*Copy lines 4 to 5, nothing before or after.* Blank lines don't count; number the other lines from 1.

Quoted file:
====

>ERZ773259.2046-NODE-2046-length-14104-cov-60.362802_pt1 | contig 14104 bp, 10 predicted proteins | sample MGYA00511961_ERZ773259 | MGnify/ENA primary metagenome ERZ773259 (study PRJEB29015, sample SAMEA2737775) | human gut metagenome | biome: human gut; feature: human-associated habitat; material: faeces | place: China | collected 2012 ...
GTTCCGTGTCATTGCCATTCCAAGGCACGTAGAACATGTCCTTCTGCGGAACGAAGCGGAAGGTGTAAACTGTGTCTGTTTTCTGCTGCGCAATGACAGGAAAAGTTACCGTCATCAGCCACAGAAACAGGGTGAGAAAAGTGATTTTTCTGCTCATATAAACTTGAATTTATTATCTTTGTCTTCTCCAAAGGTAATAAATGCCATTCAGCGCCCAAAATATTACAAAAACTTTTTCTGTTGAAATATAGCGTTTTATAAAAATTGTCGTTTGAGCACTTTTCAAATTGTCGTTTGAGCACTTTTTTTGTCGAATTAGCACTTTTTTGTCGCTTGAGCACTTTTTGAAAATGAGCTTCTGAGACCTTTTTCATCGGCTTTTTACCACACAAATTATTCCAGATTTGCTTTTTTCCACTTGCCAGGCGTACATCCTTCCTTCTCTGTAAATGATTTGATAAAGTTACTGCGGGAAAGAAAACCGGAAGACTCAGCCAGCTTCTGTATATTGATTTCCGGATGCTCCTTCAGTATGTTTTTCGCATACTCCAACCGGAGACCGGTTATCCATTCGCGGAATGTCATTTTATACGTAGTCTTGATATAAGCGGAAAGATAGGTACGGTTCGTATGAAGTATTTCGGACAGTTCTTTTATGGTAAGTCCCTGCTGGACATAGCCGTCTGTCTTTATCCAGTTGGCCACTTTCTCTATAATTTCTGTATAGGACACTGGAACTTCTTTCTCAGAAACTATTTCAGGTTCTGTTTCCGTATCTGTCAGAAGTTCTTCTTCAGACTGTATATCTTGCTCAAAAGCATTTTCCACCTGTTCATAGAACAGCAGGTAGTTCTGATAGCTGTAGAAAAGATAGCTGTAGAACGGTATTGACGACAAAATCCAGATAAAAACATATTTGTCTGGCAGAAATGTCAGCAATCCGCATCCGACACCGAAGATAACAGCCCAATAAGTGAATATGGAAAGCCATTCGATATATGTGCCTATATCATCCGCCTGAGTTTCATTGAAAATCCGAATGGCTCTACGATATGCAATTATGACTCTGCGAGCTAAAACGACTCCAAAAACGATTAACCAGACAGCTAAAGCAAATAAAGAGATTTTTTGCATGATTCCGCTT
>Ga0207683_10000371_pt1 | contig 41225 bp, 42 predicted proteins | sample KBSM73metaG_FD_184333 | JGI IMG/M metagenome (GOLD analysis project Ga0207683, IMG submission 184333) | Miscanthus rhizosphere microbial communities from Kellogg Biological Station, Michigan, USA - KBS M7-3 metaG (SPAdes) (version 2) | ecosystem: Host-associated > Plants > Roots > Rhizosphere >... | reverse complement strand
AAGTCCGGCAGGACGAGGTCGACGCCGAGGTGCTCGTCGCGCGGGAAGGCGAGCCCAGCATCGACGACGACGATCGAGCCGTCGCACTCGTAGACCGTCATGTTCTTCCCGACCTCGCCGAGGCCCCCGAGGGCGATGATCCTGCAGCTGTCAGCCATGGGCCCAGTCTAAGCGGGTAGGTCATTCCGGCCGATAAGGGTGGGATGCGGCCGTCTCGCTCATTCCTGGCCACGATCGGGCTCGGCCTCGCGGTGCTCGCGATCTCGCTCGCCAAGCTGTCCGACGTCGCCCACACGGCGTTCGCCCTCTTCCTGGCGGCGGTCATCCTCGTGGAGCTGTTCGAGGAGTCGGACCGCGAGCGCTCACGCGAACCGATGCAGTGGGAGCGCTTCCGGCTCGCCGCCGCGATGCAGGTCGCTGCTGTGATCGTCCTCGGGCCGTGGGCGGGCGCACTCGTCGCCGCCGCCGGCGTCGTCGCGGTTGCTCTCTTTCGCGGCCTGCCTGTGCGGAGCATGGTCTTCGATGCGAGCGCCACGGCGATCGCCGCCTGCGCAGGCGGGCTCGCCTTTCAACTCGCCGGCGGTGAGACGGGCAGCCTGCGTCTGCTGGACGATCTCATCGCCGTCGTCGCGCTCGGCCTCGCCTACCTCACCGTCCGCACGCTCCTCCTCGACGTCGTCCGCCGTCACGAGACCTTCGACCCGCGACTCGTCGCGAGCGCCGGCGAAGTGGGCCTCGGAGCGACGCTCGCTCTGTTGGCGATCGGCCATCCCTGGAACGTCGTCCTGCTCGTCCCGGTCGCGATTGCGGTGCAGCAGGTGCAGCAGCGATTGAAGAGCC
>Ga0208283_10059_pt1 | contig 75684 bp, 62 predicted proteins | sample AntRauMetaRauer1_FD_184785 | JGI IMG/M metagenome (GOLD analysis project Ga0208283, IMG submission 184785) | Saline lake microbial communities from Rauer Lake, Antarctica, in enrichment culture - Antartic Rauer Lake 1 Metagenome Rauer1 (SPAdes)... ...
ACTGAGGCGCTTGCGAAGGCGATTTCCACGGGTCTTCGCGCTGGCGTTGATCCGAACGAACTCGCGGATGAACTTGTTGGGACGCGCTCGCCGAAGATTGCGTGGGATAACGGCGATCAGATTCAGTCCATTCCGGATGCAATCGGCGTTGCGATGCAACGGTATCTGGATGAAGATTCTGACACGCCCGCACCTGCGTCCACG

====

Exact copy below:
AAGTCCGGCAGGACGAGGTCGACGCCGAGGTGCTCGTCGCGCGGGAAGGCGAGCCCAGCATCGACGACGACGATCGAGCCGTCGCACTCGTAGACCGTCATGTTCTTCCCGACCTCGCCGAGGCCCCCGAGGGCGATGATCCTGCAGCTGTCAGCCATGGGCCCAGTCTAAGCGGGTAGGTCATTCCGGCCGATAAGGGTGGGATGCGGCCGTCTCGCTCATTCCTGGCCACGATCGGGCTCGGCCTCGCGGTGCTCGCGATCTCGCTCGCCAAGCTGTCCGACGTCGCCCACACGGCGTTCGCCCTCTTCCTGGCGGCGGTCATCCTCGTGGAGCTGTTCGAGGAGTCGGACCGCGAGCGCTCACGCGAACCGATGCAGTGGGAGCGCTTCCGGCTCGCCGCCGCGATGCAGGTCGCTGCTGTGATCGTCCTCGGGCCGTGGGCGGGCGCACTCGTCGCCGCCGCCGGCGTCGTCGCGGTTGCTCTCTTTCGCGGCCTGCCTGTGCGGAGCATGGTCTTCGATGCGAGCGCCACGGCGATCGCCGCCTGCGCAGGCGGGCTCGCCTTTCAACTCGCCGGCGGTGAGACGGGCAGCCTGCGTCTGCTGGACGATCTCATCGCCGTCGTCGCGCTCGGCCTCGCCTACCTCACCGTCCGCACGCTCCTCCTCGACGTCGTCCGCCGTCACGAGACCTTCGACCCGCGACTCGTCGCGAGCGCCGGCGAAGTGGGCCTCGGAGCGACGCTCGCTCTGTTGGCGATCGGCCATCCCTGGAACGTCGTCCTGCTCGTCCCGGTCGCGATTGCGGTGCAGCAGGTGCAGCAGCGATTGAAGAGCC
>Ga0208283_10059_pt1 | contig 75684 bp, 62 predicted proteins | sample AntRauMetaRauer1_FD_184785 | JGI IMG/M metagenome (GOLD analysis project Ga0208283, IMG submission 184785) | Saline lake microbial communities from Rauer Lake, Antarctica, in enrichment culture - Antartic Rauer Lake 1 Metagenome Rauer1 (SPAdes)... ...